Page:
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Everybody thinks depression is like being sad. It’s not the same. It’s like telling someone with stomach cancer, “I, too, once had a stomachache.” They’re two different things.
I live with treatment-resistant depression. My first diagnosis came more than 25 years ago. No medication or combination of medications has put much of a dent into my illness. Peer support, patient empowerment and recovery have been extremely important in allowing me to live a productive life.
Certainly my faith has been an extremely important part of my journey. It’s held me up at times when this illness—which changes the chemistry of your brain—hits me. I really need to hold on to my faith, my friends and my family’s support to get me through those very bad times. I can then emerge on the other side, without hurting myself or being in great despair.
I’ve been through times when my world has been shades of gray. It’s frustrating when I think nothing will ever get better. Part of what you have to do is hold on to the fact that this is an illness. Tomorrow it will be a little bit better and the day after that will be a little bit better.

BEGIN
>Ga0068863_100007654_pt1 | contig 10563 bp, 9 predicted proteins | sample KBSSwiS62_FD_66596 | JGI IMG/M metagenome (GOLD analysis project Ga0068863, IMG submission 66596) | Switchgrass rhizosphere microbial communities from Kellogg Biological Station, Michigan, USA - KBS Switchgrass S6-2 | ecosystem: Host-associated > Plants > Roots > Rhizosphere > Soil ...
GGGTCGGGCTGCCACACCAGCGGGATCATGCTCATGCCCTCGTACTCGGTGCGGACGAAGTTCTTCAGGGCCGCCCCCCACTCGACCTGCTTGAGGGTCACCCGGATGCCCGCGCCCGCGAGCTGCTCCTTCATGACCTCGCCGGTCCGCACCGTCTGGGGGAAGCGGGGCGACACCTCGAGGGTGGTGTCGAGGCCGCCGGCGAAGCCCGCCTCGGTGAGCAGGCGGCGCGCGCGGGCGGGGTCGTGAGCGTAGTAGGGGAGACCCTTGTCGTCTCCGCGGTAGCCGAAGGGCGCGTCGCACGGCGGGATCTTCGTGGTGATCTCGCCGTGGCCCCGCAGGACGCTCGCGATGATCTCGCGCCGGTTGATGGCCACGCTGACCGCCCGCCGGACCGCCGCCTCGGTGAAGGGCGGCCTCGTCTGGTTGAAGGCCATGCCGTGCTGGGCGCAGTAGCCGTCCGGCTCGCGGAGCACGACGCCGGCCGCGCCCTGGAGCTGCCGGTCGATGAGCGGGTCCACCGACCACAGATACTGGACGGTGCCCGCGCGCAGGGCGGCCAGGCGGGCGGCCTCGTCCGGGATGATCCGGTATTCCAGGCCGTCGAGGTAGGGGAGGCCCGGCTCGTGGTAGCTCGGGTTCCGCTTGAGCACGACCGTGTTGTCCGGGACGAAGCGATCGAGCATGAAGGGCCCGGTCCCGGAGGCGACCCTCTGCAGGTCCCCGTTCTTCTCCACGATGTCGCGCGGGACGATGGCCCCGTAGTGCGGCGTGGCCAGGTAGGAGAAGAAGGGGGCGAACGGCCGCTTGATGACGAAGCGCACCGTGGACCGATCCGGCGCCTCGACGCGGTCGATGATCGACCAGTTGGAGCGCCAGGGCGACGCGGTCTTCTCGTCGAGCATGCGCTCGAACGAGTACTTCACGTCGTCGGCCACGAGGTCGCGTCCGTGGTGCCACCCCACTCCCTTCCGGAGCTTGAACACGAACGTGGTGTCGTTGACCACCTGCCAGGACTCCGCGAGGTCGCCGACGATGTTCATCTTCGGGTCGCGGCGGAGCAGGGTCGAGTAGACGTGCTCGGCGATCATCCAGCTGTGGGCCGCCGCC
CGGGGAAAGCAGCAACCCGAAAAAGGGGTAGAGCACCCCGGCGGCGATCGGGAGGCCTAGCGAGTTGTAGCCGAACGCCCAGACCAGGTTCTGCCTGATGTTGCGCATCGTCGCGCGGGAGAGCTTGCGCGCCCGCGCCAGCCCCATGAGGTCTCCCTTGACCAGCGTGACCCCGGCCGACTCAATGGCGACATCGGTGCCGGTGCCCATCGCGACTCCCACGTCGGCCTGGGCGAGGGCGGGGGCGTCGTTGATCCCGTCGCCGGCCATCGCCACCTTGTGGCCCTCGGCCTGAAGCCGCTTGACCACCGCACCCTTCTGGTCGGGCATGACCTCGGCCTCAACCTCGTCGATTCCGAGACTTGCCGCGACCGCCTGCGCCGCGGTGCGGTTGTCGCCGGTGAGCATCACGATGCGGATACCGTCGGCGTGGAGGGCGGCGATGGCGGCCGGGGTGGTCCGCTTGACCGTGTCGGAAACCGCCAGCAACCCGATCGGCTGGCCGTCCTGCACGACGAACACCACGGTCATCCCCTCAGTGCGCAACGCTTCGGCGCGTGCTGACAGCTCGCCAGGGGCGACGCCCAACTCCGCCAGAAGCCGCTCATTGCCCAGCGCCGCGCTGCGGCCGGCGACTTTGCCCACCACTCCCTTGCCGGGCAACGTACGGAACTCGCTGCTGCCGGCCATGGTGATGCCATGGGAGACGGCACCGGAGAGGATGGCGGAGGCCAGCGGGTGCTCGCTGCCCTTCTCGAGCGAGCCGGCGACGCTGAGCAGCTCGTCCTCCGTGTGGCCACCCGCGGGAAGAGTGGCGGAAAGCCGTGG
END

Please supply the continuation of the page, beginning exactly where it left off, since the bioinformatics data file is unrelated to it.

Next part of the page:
This isn’t a simple illness—you can’t just take one medication and you’ll be fine. Medications that work for one person may not help another. Many of us have to figure out what works for us—wellness strategies, like exercise, sleep routines or writing in a journal. Medications by themselves don’t always help everyone. The latest study on depression shows that only two-thirds of people have any relief from this illness even after trying four different combinations of medications.
When you’re living with depression it takes more energy than you can imagine to just brush your teeth. It’s like walking through a room full of pillows. Everything you have to do takes more time and energy because that’s what this illness does to you. Just thinking about taking a short walk is almost impossible. The very things that can help you are so much more difficult than you might imagine.
Going to church on Sundays has been a very helpful discipline—it feeds me, comforts me and stokes my energy. Even if I can’t reach out to anyone because of my depression, the service gives me things that other activities don’t. It’s something I hold on to, even during the most difficult moments when I believe there is nothing I can do, when I don’t understand why this is happening. It reminds that God loves me in a way that no one else does. God’s love, my family, a good doctor and persistence have kept me here, thriving and making the gift of my life as best as it can be.
© 2016 Augsburg Fortress, Publishers